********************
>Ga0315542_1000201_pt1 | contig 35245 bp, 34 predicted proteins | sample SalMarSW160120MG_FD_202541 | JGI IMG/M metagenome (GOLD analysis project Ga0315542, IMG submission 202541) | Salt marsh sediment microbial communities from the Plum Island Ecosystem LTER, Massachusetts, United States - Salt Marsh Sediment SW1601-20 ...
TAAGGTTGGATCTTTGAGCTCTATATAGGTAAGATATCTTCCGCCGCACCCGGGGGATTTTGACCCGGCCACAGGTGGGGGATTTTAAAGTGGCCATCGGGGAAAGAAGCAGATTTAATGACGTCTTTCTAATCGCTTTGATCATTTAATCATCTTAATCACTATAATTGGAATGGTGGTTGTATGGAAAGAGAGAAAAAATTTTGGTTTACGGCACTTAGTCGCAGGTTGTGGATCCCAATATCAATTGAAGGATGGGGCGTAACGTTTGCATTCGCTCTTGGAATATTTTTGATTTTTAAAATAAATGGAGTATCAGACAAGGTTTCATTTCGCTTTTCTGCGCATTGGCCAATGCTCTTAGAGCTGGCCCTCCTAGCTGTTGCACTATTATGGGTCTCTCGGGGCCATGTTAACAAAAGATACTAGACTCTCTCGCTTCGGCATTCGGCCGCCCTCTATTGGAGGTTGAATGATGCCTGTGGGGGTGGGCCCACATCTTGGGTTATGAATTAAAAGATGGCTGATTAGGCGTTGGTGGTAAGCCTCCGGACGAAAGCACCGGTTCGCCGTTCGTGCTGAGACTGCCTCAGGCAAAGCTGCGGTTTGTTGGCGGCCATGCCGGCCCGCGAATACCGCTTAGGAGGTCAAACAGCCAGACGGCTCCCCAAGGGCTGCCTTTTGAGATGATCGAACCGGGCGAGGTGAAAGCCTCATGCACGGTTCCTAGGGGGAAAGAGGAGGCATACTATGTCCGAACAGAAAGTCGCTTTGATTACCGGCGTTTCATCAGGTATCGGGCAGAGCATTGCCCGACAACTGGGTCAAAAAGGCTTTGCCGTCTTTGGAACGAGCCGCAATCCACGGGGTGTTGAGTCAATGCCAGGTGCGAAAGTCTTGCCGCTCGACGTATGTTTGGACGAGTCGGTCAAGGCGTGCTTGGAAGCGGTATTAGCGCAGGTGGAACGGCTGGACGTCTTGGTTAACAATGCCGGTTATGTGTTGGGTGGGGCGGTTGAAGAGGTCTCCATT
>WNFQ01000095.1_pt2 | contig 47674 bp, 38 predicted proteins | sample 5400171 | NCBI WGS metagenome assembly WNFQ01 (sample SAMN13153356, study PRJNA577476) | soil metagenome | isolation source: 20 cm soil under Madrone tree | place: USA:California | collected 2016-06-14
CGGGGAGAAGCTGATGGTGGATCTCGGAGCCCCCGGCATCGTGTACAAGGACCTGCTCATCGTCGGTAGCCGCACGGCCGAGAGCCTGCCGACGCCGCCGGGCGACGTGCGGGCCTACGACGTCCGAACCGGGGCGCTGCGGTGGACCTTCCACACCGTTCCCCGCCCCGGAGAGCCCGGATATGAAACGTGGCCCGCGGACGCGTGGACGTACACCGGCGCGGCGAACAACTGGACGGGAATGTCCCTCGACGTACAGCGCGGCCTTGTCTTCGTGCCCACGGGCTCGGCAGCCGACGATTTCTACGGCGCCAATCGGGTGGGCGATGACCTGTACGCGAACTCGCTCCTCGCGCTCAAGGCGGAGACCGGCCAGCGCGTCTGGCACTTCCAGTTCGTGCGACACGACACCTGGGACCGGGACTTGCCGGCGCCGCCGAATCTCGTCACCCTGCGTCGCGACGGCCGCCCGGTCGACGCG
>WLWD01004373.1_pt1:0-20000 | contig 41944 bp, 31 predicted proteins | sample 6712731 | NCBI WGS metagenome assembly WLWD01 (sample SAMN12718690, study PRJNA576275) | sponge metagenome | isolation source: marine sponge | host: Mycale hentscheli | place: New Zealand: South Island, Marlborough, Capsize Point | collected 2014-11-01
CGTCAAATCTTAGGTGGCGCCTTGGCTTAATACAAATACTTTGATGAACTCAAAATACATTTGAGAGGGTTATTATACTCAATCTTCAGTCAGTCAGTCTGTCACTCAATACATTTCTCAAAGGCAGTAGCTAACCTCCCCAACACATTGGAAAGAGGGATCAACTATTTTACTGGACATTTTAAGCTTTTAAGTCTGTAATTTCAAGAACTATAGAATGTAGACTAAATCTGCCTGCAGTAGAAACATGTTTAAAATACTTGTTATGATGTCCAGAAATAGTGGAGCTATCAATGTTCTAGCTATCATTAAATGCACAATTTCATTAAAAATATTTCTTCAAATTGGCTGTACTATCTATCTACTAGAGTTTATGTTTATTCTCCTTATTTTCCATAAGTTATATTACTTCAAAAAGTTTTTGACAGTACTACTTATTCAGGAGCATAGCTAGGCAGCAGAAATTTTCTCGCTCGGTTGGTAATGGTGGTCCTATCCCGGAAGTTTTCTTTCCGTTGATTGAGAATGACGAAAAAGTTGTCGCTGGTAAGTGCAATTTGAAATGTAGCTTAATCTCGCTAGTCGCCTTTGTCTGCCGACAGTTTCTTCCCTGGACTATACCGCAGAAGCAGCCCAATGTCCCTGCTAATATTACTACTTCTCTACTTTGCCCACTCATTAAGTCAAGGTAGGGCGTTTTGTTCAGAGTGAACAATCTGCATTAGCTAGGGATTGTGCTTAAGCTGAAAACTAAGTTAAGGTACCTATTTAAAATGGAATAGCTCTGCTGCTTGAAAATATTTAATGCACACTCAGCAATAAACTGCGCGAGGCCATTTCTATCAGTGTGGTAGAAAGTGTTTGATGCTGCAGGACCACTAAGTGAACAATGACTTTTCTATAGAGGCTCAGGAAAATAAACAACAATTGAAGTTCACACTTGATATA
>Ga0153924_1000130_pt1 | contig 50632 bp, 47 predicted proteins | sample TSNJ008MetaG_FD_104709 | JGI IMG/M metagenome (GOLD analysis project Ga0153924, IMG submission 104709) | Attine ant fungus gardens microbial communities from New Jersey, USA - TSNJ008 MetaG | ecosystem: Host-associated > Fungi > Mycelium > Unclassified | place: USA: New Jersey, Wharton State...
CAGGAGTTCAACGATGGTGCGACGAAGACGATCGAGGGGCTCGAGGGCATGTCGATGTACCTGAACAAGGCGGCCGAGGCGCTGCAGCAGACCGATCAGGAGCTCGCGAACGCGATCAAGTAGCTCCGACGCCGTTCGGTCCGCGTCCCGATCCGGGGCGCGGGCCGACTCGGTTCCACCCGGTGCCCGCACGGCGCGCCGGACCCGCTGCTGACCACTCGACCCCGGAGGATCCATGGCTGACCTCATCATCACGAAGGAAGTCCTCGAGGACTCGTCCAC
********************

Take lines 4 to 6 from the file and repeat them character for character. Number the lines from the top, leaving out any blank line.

CGGGGAGAAGCTGATGGTGGATCTCGGAGCCCCCGGCATCGTGTACAAGGACCTGCTCATCGTCGGTAGCCGCACGGCCGAGAGCCTGCCGACGCCGCCGGGCGACGTGCGGGCCTACGACGTCCGAACCGGGGCGCTGCGGTGGACCTTCCACACCGTTCCCCGCCCCGGAGAGCCCGGATATGAAACGTGGCCCGCGGACGCGTGGACGTACACCGGCGCGGCGAACAACTGGACGGGAATGTCCCTCGACGTACAGCGCGGCCTTGTCTTCGTGCCCACGGGCTCGGCAGCCGACGATTTCTACGGCGCCAATCGGGTGGGCGATGACCTGTACGCGAACTCGCTCCTCGCGCTCAAGGCGGAGACCGGCCAGCGCGTCTGGCACTTCCAGTTCGTGCGACACGACACCTGGGACCGGGACTTGCCGGCGCCGCCGAATCTCGTCACCCTGCGTCGCGACGGCCGCCCGGTCGACGCG
>WLWD01004373.1_pt1:0-20000 | contig 41944 bp, 31 predicted proteins | sample 6712731 | NCBI WGS metagenome assembly WLWD01 (sample SAMN12718690, study PRJNA576275) | sponge metagenome | isolation source: marine sponge | host: Mycale hentscheli | place: New Zealand: South Island, Marlborough, Capsize Point | collected 2014-11-01
CGTCAAATCTTAGGTGGCGCCTTGGCTTAATACAAATACTTTGATGAACTCAAAATACATTTGAGAGGGTTATTATACTCAATCTTCAGTCAGTCAGTCTGTCACTCAATACATTTCTCAAAGGCAGTAGCTAACCTCCCCAACACATTGGAAAGAGGGATCAACTATTTTACTGGACATTTTAAGCTTTTAAGTCTGTAATTTCAAGAACTATAGAATGTAGACTAAATCTGCCTGCAGTAGAAACATGTTTAAAATACTTGTTATGATGTCCAGAAATAGTGGAGCTATCAATGTTCTAGCTATCATTAAATGCACAATTTCATTAAAAATATTTCTTCAAATTGGCTGTACTATCTATCTACTAGAGTTTATGTTTATTCTCCTTATTTTCCATAAGTTATATTACTTCAAAAAGTTTTTGACAGTACTACTTATTCAGGAGCATAGCTAGGCAGCAGAAATTTTCTCGCTCGGTTGGTAATGGTGGTCCTATCCCGGAAGTTTTCTTTCCGTTGATTGAGAATGACGAAAAAGTTGTCGCTGGTAAGTGCAATTTGAAATGTAGCTTAATCTCGCTAGTCGCCTTTGTCTGCCGACAGTTTCTTCCCTGGACTATACCGCAGAAGCAGCCCAATGTCCCTGCTAATATTACTACTTCTCTACTTTGCCCACTCATTAAGTCAAGGTAGGGCGTTTTGTTCAGAGTGAACAATCTGCATTAGCTAGGGATTGTGCTTAAGCTGAAAACTAAGTTAAGGTACCTATTTAAAATGGAATAGCTCTGCTGCTTGAAAATATTTAATGCACACTCAGCAATAAACTGCGCGAGGCCATTTCTATCAGTGTGGTAGAAAGTGTTTGATGCTGCAGGACCACTAAGTGAACAATGACTTTTCTATAGAGGCTCAGGAAAATAAACAACAATTGAAGTTCACACTTGATATA